With a title like that, I knew I had to read the book. Downing shares his adventures as a college student in the summer of 1990 working in the world’s first national park. After laughing my way through the book, which was definitely filled with tales of desperate misadventure, I contacted Downing to see if he’d be interested in an interview about what is probably one of the best summer jobs I could think of. Thankfully Downing agreed to look back at his first summer in the park and relive his memories with me.
MNN: How did you end up spending a summer working in Yellowstone National Park?
Scott Downing: As I cut grass and assembled picnic tables for Michigan’s Missaukee County Parks Commission one summer, I dreamed of more exotic locales. Foremost amongst those flights of fancy were Lake Huron’s historic Mackinac Island and Lake Erie’s roller coaster capitol Cedar Point. Both of these resorts boasted Great Lake access and employees from such distant and strange lands as Ohio and Indiana. During my job quest, I visited Ferris State University’s placement center and stumbled across a Yellowstone interview signup sheet. After being startled by the opportunity, and then desperately interested in the possibility, I was soon honored to be employed cleaning cabins and scrubbing toilets in the world’s first national park.
What did you think of the park when you first arrived?
I was utterly stunned. Given that I had arrived at the north entrance of Yellowstone at 3:30 a.m., I had no idea of the terrain around me. When the sun rose I was amazed to find myself dwarfed by the snowcapped Electric Peak and nearly unnerved by the Yellowstone River as it careened through a boulder-strewn obstacle course beside the blacktop.
How was it working in a big outdoor playground like Yellowstone?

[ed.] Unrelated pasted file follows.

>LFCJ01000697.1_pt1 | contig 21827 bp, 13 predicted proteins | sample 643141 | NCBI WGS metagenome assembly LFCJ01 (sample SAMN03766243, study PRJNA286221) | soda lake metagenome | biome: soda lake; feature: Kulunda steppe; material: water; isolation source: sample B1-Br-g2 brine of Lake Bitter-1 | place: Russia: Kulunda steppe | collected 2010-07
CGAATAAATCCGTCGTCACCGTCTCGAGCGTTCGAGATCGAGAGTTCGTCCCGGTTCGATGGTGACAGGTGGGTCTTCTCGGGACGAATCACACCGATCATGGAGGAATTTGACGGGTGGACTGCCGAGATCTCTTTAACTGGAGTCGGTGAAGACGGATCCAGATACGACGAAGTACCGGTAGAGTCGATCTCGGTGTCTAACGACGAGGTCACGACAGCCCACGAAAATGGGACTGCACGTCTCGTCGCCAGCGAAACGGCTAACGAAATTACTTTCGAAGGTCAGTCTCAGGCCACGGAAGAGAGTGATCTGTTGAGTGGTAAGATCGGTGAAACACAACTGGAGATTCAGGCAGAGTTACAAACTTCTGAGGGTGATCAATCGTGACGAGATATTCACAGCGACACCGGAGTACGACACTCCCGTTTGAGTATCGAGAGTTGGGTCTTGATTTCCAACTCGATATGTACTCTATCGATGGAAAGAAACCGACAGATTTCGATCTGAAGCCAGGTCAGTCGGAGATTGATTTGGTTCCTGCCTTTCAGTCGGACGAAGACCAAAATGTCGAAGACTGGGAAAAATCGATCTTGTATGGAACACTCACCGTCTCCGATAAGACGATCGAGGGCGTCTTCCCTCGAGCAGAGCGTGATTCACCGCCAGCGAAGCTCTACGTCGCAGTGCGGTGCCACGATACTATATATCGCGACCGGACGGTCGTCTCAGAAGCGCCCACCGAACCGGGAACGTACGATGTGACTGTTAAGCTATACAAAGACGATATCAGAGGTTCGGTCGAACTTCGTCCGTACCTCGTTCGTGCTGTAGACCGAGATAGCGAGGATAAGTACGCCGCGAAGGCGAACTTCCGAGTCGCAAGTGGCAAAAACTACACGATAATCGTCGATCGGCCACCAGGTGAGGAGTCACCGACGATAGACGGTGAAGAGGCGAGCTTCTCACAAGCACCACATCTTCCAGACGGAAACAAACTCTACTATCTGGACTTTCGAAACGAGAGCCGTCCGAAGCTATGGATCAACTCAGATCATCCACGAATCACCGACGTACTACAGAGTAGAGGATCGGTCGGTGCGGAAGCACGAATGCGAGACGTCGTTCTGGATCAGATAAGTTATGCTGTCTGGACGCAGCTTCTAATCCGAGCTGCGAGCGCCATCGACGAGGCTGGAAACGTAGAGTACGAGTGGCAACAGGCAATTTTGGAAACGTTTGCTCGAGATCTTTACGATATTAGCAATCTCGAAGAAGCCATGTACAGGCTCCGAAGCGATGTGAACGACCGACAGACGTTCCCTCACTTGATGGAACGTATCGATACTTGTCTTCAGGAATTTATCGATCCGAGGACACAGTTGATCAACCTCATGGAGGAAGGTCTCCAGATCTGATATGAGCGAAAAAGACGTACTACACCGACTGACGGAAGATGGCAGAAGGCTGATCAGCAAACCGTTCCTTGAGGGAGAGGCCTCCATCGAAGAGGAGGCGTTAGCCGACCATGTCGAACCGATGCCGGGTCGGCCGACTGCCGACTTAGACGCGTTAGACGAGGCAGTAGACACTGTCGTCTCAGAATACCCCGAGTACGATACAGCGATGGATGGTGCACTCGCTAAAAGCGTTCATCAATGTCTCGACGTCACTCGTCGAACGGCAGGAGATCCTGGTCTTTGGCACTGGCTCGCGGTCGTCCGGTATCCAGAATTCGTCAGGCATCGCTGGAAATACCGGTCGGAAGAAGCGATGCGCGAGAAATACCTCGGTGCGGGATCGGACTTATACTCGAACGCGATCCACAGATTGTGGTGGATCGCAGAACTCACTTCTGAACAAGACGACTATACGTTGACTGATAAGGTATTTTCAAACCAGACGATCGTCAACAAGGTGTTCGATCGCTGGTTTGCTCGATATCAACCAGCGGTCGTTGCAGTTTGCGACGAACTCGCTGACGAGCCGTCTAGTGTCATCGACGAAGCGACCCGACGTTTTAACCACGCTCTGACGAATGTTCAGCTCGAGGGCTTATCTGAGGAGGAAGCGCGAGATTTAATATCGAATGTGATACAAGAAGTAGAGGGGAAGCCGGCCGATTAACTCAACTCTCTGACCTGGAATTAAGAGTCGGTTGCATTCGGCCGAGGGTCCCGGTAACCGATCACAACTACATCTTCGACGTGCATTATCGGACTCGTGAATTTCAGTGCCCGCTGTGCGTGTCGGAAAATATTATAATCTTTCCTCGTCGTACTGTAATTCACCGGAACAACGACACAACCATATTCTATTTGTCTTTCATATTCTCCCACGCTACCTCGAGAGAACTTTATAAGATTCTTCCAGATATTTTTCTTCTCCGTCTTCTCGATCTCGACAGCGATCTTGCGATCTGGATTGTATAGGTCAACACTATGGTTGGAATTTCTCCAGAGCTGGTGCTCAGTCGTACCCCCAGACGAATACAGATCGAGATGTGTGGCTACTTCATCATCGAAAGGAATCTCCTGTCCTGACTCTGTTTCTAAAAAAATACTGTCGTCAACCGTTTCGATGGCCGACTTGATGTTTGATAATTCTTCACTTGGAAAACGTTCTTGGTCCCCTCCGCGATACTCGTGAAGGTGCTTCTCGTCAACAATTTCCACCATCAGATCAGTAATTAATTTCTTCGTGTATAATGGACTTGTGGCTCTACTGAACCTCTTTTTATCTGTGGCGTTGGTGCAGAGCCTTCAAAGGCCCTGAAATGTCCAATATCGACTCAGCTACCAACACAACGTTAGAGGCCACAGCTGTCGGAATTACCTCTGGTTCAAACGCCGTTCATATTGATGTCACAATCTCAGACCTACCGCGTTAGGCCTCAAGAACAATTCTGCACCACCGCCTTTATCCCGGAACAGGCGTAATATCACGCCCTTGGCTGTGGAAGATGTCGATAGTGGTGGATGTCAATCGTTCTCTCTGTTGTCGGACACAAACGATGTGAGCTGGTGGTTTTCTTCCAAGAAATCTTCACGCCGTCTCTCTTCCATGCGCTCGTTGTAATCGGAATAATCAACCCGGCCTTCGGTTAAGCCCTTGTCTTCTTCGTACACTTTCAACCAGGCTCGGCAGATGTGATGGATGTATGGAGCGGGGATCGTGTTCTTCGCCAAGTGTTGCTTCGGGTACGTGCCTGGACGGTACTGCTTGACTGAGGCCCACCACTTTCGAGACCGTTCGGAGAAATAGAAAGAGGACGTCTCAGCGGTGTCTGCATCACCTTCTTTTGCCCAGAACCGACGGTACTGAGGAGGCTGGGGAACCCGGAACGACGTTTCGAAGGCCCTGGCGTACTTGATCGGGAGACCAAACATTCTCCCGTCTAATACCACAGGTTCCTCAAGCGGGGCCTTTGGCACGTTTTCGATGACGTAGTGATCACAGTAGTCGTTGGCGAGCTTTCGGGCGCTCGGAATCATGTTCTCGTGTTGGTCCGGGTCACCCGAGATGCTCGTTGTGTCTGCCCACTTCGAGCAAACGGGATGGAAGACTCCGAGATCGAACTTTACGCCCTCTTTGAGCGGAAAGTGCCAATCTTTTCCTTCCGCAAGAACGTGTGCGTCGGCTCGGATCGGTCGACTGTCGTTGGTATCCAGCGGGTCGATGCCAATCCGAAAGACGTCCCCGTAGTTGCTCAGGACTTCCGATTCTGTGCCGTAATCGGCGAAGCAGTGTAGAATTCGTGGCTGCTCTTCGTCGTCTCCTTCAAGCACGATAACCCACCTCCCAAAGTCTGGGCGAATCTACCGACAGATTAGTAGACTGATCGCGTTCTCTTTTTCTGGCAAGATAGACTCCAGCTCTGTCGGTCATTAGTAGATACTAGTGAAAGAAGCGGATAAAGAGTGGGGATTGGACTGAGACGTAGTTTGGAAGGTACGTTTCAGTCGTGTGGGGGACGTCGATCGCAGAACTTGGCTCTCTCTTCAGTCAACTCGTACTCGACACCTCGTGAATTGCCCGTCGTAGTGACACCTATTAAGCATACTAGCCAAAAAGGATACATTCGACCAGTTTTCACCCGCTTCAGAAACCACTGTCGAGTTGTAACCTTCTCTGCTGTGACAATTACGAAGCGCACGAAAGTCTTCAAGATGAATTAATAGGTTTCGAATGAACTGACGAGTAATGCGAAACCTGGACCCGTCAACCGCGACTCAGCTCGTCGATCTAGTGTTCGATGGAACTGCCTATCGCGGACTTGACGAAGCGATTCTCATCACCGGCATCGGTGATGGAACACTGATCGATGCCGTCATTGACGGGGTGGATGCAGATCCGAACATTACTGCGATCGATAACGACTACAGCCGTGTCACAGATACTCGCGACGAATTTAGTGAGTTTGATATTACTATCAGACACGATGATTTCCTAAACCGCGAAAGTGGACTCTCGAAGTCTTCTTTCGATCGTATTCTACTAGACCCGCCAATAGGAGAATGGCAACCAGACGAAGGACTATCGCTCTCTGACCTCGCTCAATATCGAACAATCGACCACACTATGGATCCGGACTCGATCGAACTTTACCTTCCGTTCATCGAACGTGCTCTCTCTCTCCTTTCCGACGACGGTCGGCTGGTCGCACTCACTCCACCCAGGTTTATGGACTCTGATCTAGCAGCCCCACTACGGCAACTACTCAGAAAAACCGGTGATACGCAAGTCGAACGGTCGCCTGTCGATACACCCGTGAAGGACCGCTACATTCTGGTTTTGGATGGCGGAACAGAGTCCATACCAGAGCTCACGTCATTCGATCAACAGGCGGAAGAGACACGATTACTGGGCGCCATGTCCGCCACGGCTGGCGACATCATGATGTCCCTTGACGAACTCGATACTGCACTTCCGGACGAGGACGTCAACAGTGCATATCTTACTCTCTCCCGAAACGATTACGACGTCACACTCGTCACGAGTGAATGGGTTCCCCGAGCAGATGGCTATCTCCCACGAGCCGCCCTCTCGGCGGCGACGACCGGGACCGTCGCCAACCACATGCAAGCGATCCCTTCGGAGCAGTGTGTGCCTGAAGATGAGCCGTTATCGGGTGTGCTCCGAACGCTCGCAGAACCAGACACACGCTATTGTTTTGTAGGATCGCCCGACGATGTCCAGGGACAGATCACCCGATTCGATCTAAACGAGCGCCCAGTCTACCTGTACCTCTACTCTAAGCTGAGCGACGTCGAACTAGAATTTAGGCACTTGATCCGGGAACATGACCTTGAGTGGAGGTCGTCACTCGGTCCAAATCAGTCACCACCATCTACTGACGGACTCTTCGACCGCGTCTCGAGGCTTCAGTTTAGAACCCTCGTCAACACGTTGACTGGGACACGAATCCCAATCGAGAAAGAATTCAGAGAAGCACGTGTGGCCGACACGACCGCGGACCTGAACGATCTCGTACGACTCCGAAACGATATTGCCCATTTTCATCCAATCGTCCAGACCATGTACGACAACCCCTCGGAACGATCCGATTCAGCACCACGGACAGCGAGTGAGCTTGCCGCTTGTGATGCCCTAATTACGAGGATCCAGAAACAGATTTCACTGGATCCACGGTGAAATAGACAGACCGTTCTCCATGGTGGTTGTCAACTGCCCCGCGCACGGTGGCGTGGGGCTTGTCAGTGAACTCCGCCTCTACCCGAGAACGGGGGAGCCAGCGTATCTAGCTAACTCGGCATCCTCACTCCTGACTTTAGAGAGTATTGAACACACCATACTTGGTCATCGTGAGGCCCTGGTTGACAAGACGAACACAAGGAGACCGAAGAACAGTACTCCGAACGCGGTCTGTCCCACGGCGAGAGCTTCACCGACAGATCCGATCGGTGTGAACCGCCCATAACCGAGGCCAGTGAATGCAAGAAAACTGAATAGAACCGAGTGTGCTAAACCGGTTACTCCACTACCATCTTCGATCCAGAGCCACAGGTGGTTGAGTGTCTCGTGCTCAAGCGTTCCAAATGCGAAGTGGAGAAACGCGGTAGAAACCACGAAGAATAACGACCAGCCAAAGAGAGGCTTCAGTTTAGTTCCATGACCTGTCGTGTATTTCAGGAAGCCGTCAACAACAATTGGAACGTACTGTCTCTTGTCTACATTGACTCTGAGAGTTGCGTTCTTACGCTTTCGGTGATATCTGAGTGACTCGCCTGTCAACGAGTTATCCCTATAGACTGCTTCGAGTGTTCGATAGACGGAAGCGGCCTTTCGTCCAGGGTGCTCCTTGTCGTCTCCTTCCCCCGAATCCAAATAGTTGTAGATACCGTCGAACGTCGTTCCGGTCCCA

It was paradise. The next new day always seemed to bring something wonderfully unique and previously unimagined to us. From Old Faithful eruptions to viewings of the Grand Canyon of the Yellowstone; from wilderness hikes in bear country to mad trash bag sledding down Avalanche Peak; from whitewater rafting to rodeos, the greater Yellowstone area was never a dull place to be; except, of course, when we were required to work our way through the equivalent of a years worth of personal-home housekeeping in the course of a single, 8-hour shift.
Did your appreciation for public spaces like national parks grow after spending a summer in YNP? Why or why not?
Yes. After being perpetually dazzled by the variety of Yellowstone, I began to pay much more attention to the many other offerings the National Park Service holds in their charge. Now, I can’t conceive of a trip without first consulting a map to discover what natural or historic national parks may lay along the way. National parks are said to be one of America’s best ideas and I wholeheartedly agree. In my own backyard Michigan’s Sleeping Bear Dunes and Pictured Rocks National Lakeshores are two annual must-sees on my family’s list. Isle Royale National Park is still, unfortunately, on the wish list.
How did your work at YNP impact your college life and career decisions?
Working in Yellowstone may have played a role in my decision to transfer from studying math to majoring in history. It has been a dream of mine for some time to parlay that history degree into a job with the National Park Service.
What three pieces of advice would you give a college student preparing to work at YNP for the first time?
Go everywhere. Do everything. Do it safely. Call your family.
Make friendships that will last a lifetime, preferably with people who own cars. Buses and hitchhiking have not been recommended forms of travel since the time of the dinosaurs.
Don’t be afraid to explore the park. Do be afraid of approaching bison and other creatures with teeth and/or credit cards.
Thank you Scott for sharing a little behind-the-scenes look at a summer job in Yellowstone National Park.